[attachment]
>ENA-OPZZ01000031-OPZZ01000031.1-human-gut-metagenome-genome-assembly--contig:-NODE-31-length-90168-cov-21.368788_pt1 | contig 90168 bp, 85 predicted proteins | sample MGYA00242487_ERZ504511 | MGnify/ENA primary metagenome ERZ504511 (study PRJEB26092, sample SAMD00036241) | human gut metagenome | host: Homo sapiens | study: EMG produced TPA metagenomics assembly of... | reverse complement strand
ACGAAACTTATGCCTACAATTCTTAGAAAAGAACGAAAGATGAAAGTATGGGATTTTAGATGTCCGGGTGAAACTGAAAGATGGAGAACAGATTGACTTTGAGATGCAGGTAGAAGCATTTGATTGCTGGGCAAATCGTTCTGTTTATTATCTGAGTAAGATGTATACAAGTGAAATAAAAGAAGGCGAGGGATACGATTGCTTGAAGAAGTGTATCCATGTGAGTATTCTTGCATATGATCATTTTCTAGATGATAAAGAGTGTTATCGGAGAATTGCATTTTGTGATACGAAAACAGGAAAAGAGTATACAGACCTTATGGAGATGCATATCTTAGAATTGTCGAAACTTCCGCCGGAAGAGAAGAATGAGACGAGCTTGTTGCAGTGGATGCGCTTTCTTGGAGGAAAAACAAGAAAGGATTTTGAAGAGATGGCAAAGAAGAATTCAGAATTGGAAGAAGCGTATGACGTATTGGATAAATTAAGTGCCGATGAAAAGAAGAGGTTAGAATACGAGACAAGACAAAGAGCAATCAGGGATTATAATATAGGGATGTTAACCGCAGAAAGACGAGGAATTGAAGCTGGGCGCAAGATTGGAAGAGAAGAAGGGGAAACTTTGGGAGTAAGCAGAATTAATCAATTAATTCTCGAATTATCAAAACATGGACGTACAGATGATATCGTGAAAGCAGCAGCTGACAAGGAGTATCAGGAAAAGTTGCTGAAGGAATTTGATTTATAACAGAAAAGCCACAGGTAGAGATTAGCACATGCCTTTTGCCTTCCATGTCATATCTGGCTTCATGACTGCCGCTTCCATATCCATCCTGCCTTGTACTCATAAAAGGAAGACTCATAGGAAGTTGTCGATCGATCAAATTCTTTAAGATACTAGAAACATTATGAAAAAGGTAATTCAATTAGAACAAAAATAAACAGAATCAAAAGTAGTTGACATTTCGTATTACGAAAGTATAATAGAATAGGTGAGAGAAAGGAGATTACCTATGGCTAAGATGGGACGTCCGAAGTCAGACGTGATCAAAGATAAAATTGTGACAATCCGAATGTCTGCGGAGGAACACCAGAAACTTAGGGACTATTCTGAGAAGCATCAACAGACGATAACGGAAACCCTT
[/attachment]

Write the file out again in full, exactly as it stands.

>ENA-OPZZ01000031-OPZZ01000031.1-human-gut-metagenome-genome-assembly--contig:-NODE-31-length-90168-cov-21.368788_pt1 | contig 90168 bp, 85 predicted proteins | sample MGYA00242487_ERZ504511 | MGnify/ENA primary metagenome ERZ504511 (study PRJEB26092, sample SAMD00036241) | human gut metagenome | host: Homo sapiens | study: EMG produced TPA metagenomics assembly of... | reverse complement strand
ACGAAACTTATGCCTACAATTCTTAGAAAAGAACGAAAGATGAAAGTATGGGATTTTAGATGTCCGGGTGAAACTGAAAGATGGAGAACAGATTGACTTTGAGATGCAGGTAGAAGCATTTGATTGCTGGGCAAATCGTTCTGTTTATTATCTGAGTAAGATGTATACAAGTGAAATAAAAGAAGGCGAGGGATACGATTGCTTGAAGAAGTGTATCCATGTGAGTATTCTTGCATATGATCATTTTCTAGATGATAAAGAGTGTTATCGGAGAATTGCATTTTGTGATACGAAAACAGGAAAAGAGTATACAGACCTTATGGAGATGCATATCTTAGAATTGTCGAAACTTCCGCCGGAAGAGAAGAATGAGACGAGCTTGTTGCAGTGGATGCGCTTTCTTGGAGGAAAAACAAGAAAGGATTTTGAAGAGATGGCAAAGAAGAATTCAGAATTGGAAGAAGCGTATGACGTATTGGATAAATTAAGTGCCGATGAAAAGAAGAGGTTAGAATACGAGACAAGACAAAGAGCAATCAGGGATTATAATATAGGGATGTTAACCGCAGAAAGACGAGGAATTGAAGCTGGGCGCAAGATTGGAAGAGAAGAAGGGGAAACTTTGGGAGTAAGCAGAATTAATCAATTAATTCTCGAATTATCAAAACATGGACGTACAGATGATATCGTGAAAGCAGCAGCTGACAAGGAGTATCAGGAAAAGTTGCTGAAGGAATTTGATTTATAACAGAAAAGCCACAGGTAGAGATTAGCACATGCCTTTTGCCTTCCATGTCATATCTGGCTTCATGACTGCCGCTTCCATATCCATCCTGCCTTGTACTCATAAAAGGAAGACTCATAGGAAGTTGTCGATCGATCAAATTCTTTAAGATACTAGAAACATTATGAAAAAGGTAATTCAATTAGAACAAAAATAAACAGAATCAAAAGTAGTTGACATTTCGTATTACGAAAGTATAATAGAATAGGTGAGAGAAAGGAGATTACCTATGGCTAAGATGGGACGTCCGAAGTCAGACGTGATCAAAGATAAAATTGTGACAATCCGAATGTCTGCGGAGGAACACCAGAAACTTAGGGACTATTCTGAGAAGCATCAACAGACGATAACGGAAACCCTT